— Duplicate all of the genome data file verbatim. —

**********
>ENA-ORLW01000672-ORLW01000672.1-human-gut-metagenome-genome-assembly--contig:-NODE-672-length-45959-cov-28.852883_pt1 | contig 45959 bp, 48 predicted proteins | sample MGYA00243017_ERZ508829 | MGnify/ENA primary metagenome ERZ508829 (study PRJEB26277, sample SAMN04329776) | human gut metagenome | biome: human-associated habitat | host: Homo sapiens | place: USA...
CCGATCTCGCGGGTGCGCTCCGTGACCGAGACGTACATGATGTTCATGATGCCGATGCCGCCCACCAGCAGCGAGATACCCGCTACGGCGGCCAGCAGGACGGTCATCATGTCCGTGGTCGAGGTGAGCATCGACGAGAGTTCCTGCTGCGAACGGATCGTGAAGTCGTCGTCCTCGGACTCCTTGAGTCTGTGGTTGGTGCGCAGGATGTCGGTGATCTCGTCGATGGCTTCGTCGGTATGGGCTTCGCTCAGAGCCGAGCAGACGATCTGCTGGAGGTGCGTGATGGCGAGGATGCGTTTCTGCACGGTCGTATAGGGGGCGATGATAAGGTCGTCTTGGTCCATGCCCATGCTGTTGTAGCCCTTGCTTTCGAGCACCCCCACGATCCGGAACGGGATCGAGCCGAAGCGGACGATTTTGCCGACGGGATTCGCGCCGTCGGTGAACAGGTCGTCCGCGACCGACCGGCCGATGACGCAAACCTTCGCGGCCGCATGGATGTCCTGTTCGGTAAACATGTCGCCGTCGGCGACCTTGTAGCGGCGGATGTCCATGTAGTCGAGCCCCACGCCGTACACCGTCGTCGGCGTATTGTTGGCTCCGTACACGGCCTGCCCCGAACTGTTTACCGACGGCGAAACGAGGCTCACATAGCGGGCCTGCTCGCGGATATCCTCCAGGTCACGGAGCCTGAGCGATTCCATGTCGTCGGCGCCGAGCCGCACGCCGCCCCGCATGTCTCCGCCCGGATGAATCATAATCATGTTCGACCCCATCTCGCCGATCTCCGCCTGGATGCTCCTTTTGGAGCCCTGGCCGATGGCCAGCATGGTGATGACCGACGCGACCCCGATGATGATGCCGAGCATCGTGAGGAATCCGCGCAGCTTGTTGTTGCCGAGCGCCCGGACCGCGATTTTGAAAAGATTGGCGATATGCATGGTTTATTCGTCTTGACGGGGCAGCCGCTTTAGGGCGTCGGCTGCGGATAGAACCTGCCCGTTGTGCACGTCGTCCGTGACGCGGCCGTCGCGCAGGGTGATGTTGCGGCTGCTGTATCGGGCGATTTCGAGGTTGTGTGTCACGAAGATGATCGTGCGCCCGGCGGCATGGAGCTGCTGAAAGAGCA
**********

>ENA-ORLW01000672-ORLW01000672.1-human-gut-metagenome-genome-assembly--contig:-NODE-672-length-45959-cov-28.852883_pt1 | contig 45959 bp, 48 predicted proteins | sample MGYA00243017_ERZ508829 | MGnify/ENA primary metagenome ERZ508829 (study PRJEB26277, sample SAMN04329776) | human gut metagenome | biome: human-associated habitat | host: Homo sapiens | place: USA...
CCGATCTCGCGGGTGCGCTCCGTGACCGAGACGTACATGATGTTCATGATGCCGATGCCGCCCACCAGCAGCGAGATACCCGCTACGGCGGCCAGCAGGACGGTCATCATGTCCGTGGTCGAGGTGAGCATCGACGAGAGTTCCTGCTGCGAACGGATCGTGAAGTCGTCGTCCTCGGACTCCTTGAGTCTGTGGTTGGTGCGCAGGATGTCGGTGATCTCGTCGATGGCTTCGTCGGTATGGGCTTCGCTCAGAGCCGAGCAGACGATCTGCTGGAGGTGCGTGATGGCGAGGATGCGTTTCTGCACGGTCGTATAGGGGGCGATGATAAGGTCGTCTTGGTCCATGCCCATGCTGTTGTAGCCCTTGCTTTCGAGCACCCCCACGATCCGGAACGGGATCGAGCCGAAGCGGACGATTTTGCCGACGGGATTCGCGCCGTCGGTGAACAGGTCGTCCGCGACCGACCGGCCGATGACGCAAACCTTCGCGGCCGCATGGATGTCCTGTTCGGTAAACATGTCGCCGTCGGCGACCTTGTAGCGGCGGATGTCCATGTAGTCGAGCCCCACGCCGTACACCGTCGTCGGCGTATTGTTGGCTCCGTACACGGCCTGCCCCGAACTGTTTACCGACGGCGAAACGAGGCTCACATAGCGGGCCTGCTCGCGGATATCCTCCAGGTCACGGAGCCTGAGCGATTCCATGTCGTCGGCGCCGAGCCGCACGCCGCCCCGCATGTCTCCGCCCGGATGAATCATAATCATGTTCGACCCCATCTCGCCGATCTCCGCCTGGATGCTCCTTTTGGAGCCCTGGCCGATGGCCAGCATGGTGATGACCGACGCGACCCCGATGATGATGCCGAGCATCGTGAGGAATCCGCGCAGCTTGTTGTTGCCGAGCGCCCGGACCGCGATTTTGAAAAGATTGGCGATATGCATGGTTTATTCGTCTTGACGGGGCAGCCGCTTTAGGGCGTCGGCTGCGGATAGAACCTGCCCGTTGTGCACGTCGTCCGTGACGCGGCCGTCGCGCAGGGTGATGTTGCGGCTGCTGTATCGGGCGATTTCGAGGTTGTGTGTCACGAAGATGATCGTGCGCCCGGCGGCATGGAGCTGCTGAAAGAGCA